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11

There are two ways: Use the same pronouns as for the third person and also use the third person for the relative clause’s verb: Ich, der/die rote Haare hat, bin 25 Jahre alt. Du, der/die rote Haare hat, bist 25 Jahre alt. Wir, die rote Haare haben, sind 25 Jahre alt. Ihr, die rote Haare haben, seid 25 Jahre alt. This is rather unusual for the ...


9

There are two subtle differences: alle vs. jeder: alle is referring to the set as a whole. jeder is referring to every member of the set. In most cases, this is equivalent, but not always: Jeder muss ein Boot bauen, um von der Insel zu flüchten. -> Everybody has to have his own boat. Alle müssen ein Boot bauen, um von der Insel zu flüchten. -> There ...


6

The article-like forms look like articles but are in fact demonstrative pronouns. Apparantly, they also have a second name deictic pronouns, because they are usually used when pointing at someone/something (Greek δεῖξις, pointing). Which leads us directly to their usage: the use of der in the example is both adding emphasis and implicitly pointing at the ...


5

The first pair of examples should be transformed to: Der Mann war 25 Jahre alt und war noch nie im Ausland (gewesen). Der Mann, der noch nie im Ausland gewesen war, war 25 Jahre alt. If you want to use a subordinate clause, it is much better to embed it into the main clause because only then the two statements get their proper weight and emphasis ...


4

This is very close to the "pluralis majestatis" and is very common in this genre (medieval/fantasy). And yes, it is also common for literature, especially older work. It is a substitute for the polite salutation "Sie". It can easily be formed, as you simply express yourself as if you would talk to more than one person. "Es gehört Ihnen." → "Es ...


4

Because it must be female singular. Check the first sentence: Die Generalität ist ein Geschmeiß des deutschen Volkes! Subject here is "die Generalität", it's female singular. Now on to sentence two: Sie ist ohne Ehre! As "sie ist" is female singular, too, it must refer to "die Generalität" from the preceding sentence. If you would refer to ...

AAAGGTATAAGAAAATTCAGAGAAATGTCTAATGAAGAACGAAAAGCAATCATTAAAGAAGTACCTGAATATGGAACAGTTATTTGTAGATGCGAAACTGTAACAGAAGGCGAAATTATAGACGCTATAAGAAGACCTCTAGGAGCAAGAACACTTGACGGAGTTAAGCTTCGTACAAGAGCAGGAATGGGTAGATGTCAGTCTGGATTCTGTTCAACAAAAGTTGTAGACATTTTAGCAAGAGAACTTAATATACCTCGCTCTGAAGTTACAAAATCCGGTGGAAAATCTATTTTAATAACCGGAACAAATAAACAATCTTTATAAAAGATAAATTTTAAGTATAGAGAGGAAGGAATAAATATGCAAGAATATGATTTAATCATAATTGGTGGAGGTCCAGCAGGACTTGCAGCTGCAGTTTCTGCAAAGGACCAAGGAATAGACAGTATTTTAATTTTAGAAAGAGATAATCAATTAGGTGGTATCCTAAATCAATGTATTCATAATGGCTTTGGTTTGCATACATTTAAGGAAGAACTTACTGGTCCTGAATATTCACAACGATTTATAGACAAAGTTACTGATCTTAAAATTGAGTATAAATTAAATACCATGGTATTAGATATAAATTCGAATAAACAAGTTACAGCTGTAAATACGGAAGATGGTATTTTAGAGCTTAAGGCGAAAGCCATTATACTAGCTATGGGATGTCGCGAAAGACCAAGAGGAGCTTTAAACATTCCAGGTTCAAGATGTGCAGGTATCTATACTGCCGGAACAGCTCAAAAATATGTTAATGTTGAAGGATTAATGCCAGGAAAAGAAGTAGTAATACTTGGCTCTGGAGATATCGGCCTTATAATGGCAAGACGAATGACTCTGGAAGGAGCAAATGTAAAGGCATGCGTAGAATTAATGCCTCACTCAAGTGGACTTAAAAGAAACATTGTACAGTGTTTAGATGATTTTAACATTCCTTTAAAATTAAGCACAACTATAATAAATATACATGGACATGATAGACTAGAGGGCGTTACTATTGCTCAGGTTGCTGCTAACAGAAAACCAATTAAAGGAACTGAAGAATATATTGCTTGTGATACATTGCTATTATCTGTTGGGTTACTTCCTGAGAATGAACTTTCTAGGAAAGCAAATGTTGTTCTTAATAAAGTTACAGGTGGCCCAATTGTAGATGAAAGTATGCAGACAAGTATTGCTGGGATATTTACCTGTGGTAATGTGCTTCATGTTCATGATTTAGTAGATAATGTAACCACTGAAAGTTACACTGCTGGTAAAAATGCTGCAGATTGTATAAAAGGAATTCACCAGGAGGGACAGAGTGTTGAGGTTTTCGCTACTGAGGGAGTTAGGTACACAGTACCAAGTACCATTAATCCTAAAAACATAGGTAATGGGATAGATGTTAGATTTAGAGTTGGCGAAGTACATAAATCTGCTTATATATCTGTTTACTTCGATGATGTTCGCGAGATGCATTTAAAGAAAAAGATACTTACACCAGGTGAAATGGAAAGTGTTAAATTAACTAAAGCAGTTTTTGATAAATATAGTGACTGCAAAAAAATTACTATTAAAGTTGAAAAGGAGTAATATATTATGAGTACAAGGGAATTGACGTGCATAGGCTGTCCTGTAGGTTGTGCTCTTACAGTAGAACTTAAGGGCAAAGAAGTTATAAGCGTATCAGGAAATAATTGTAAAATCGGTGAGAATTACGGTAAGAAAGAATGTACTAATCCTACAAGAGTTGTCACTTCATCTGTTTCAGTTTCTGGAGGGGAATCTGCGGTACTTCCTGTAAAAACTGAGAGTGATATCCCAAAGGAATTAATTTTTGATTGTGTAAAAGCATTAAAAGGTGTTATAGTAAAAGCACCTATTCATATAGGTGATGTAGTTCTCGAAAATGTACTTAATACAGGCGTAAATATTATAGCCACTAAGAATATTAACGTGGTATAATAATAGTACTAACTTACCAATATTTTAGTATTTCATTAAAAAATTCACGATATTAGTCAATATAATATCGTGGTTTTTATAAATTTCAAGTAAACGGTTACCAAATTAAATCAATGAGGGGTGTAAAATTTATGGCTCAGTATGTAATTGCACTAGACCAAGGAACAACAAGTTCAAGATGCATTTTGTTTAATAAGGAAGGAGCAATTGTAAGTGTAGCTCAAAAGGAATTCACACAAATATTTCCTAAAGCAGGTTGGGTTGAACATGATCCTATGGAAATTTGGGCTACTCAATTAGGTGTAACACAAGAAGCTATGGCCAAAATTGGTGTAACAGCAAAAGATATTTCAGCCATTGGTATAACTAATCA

3

Personal pronouns are ambiguous Like in English there is no rule to whom a personal pronoun refers to. So the example sentence where the genders are the same Der Mann jagt den Hund. Er fällt in ein Loch. it is highly ambiguous. It is the man, or the dog who may have fallen into the pit - we can't say who. Gender matters It would be easy to resolve ...


3

It's called Höflichkeitsform, Honorificum or Honorativ(um). "Ihr" was replaced by "Sie" in the 19th and 20th century. It sounds more formal and historically authentic so it is often used in medieval or fantastic fiction. http://de.wikipedia.org/wiki/H%C3%B6flichkeitsform


2

The problem with hypothetical questions like this is that, by themselves, these sentences don't convey much meaning and don't truly stand alone. If they're the response to a question like: Wie sollen wir den Hund fangen? ...or a precursor to more information, such as: Seine Tochter hat sein Gips bemalt. ...then the meaning is clear from context. ...


1

I once got told, that it always refers to the last mentioned, this would be the dog. But you really should not write like that.


1

In harsh words: There's only a barely discernible difference. In general, it doesn't matter which word you use, you equally refer to any, all, every and each object of the group (whatever the group is). While I was sure that there's no difference at all, Toscho just posted an example where "alle" may convey a different meaning than "jeder". While "Jeder ...


1

Keiner/Niemand and Jeder/Alle are often used synonymously. Although there is a little difference: Keiner/Jeder are used for a specific group/selection (e.g. your family), while Niemand/Alle imply a more general statement. "Keiner würde das sagen" -> no one I know would say that, but there might be someone who would or "Jeder würde das sagen" -> everyone I ...


1

Personal pronouns like proper nouns follow the same inflection rules, as is nicely summarized in a table here: canoonet: Personal Pronouns The polite form in adressing people actually is the 3rd person form capitalized. The same inflection rules apply. Now we have to learn by heart which grammatical case goes with any verb. There are no generally valid ...



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